At approximately 10:30 AM Mountain Time, Greenpeace activists unfurled a banner at one of America’s most iconic landmarks with a message that reads, “America honors leaders not politicians: Stop Global Warming.” The banner, measuring sixty-five feet by thirty-five feet, features an unfinished portrait of President Obama.
The demonstration comes as President Obama meets other G8 leaders in L’Aquila, Italy today to discuss the global warming crisis in the lead-up to UN climate treaty talks in Copenhagen this December.
High winds made the unfurling of the banner especially difficult, but climbers were able to secure the banner despite the winds and pressure from fast-approaching National Park Police climbers. In a piece of twenty-first century political theater, Greenpeace also tweeted from atop the famous rock face and streamed the live video feed of the action at their website, providing color and play-by-play analysis from their communications team in D.C. and activists on the ground.
To bring attention the issue, 11 activists completed a challenging climb to the top of Mount Rushmore, and three rappelled down, hanging the nearly 2300-square-foot banner as they descended.
It was not entirely clear how the activists so easily evaded the security perimeter in the early morning hours on Wednesday, but according to Greenpeace, the highly-trained climbers took special care not to damage the monument, using existing anchors placed by the National Park Service for periodic cleanings.
“When you have individuals who are determined, who are equipped, who are organized, who are willing to do damage to government property, there’s not many systems that are fail-safe to that,” Nav Sing, spokesman for the Mt. Rushmore National Memorial told the Rapid City Journal.
The demonstration in South Dakota follows a series of protests in Italy this morning where other Greenpeace activists hung banners on smokestacks of the dirtiest coal-fired power plant in Italy, calling attention to the collective failure of leadership on global warming at the G8.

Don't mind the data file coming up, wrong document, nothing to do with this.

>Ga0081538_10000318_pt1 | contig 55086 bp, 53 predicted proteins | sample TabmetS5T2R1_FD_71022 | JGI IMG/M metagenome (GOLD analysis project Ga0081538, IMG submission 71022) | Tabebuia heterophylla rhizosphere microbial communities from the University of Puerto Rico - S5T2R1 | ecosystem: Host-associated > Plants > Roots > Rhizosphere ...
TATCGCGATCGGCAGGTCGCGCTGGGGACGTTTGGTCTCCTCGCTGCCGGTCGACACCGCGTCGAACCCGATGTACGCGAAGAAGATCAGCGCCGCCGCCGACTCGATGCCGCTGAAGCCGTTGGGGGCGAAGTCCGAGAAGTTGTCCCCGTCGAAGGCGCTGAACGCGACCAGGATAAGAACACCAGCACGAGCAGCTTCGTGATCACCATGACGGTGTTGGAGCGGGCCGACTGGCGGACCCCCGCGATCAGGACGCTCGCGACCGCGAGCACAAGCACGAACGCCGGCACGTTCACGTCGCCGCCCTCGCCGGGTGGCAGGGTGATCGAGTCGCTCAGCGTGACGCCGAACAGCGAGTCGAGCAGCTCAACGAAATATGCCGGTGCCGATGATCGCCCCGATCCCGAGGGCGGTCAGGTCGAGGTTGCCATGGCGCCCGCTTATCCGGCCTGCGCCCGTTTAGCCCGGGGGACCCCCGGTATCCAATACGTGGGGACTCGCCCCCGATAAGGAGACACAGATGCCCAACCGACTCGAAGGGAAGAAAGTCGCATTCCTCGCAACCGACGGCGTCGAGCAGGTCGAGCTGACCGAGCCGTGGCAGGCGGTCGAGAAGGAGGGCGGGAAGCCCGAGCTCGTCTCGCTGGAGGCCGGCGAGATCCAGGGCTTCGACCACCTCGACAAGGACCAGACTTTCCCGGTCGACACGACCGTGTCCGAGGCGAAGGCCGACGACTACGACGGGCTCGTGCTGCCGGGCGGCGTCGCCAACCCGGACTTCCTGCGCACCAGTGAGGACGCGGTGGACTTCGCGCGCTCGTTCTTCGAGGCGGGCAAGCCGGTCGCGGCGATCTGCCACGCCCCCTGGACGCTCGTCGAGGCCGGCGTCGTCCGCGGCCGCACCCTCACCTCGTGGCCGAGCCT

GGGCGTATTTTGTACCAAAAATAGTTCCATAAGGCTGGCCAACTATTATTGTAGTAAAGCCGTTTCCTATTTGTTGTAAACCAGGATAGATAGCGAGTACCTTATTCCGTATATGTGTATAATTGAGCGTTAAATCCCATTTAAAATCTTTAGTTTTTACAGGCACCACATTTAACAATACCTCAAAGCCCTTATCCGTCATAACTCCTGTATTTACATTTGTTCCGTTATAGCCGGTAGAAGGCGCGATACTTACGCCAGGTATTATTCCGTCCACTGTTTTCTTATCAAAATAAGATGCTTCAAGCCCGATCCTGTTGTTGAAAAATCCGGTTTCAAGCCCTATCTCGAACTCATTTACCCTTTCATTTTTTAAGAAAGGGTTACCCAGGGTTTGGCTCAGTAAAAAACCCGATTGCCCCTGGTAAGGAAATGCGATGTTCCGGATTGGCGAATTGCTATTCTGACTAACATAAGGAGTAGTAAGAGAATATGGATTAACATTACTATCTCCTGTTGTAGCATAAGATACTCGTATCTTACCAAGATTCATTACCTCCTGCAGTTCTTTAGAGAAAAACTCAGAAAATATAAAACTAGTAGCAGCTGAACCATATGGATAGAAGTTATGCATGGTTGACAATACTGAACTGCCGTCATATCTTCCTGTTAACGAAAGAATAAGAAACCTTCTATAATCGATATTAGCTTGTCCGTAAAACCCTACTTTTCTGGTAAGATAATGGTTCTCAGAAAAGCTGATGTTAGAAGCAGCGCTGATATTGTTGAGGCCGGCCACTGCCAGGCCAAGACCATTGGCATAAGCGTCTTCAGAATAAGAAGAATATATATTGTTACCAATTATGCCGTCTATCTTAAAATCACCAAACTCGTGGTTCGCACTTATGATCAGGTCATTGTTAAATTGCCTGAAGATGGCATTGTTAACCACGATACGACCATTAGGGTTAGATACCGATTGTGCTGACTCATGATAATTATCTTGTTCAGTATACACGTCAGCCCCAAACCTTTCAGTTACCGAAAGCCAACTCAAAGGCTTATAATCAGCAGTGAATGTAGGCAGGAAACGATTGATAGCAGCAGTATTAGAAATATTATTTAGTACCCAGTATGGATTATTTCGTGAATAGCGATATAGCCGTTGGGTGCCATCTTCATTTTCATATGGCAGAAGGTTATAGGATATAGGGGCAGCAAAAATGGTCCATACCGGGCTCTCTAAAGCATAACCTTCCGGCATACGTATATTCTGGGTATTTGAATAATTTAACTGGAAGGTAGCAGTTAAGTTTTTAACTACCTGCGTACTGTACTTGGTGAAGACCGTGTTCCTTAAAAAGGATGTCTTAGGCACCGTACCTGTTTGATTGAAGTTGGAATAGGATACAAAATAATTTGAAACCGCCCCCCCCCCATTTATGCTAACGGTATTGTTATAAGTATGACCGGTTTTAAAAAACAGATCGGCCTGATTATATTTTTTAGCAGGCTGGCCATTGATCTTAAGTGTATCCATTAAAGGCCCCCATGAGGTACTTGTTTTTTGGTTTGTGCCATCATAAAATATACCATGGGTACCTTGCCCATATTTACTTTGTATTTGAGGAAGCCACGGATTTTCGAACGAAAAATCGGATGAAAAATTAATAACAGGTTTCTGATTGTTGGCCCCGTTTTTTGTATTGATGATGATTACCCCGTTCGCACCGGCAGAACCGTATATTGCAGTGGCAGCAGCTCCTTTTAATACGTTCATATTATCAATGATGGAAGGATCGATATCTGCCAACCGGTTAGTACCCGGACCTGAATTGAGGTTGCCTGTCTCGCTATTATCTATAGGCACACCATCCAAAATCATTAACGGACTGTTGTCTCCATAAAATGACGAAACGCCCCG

“This monument celebrates leaders who rose to the great challenges of our past,” said Greenpeace USA Deputy Campaigns Director Carroll Muffett. “Global warming is the greatest crisis humankind has ever faced and it is the defining test of leadership for this generation. It’s an open question whether President Obama will pass that test.”
“While President Obama’s speeches on global warming have been inspiring,” added Muffett, “we’ve seen a growing gap between the president’s words and his actions.”
Specifically, Greenpeace is calling on President Obama to:
• Strive to keep global temperatures as far below a 2 degrees Celsius increase as possible, compared to pre-industrial levels to avert catastrophic climate change;
• Set a goal of peaking global emissions by 2015 and be as close to zero as possible by 2050, compared to 1990 levels;
• Cut emissions in the U.S. by 25-40 percent by 2020, compared to 1990 levels;
• Join and encourage other members of the G8 to establish a funding mechanism that provides $106 billion per year by 2020 to help developing countries adapt to global warming impacts that are now unavoidable and halt tropical deforestation.
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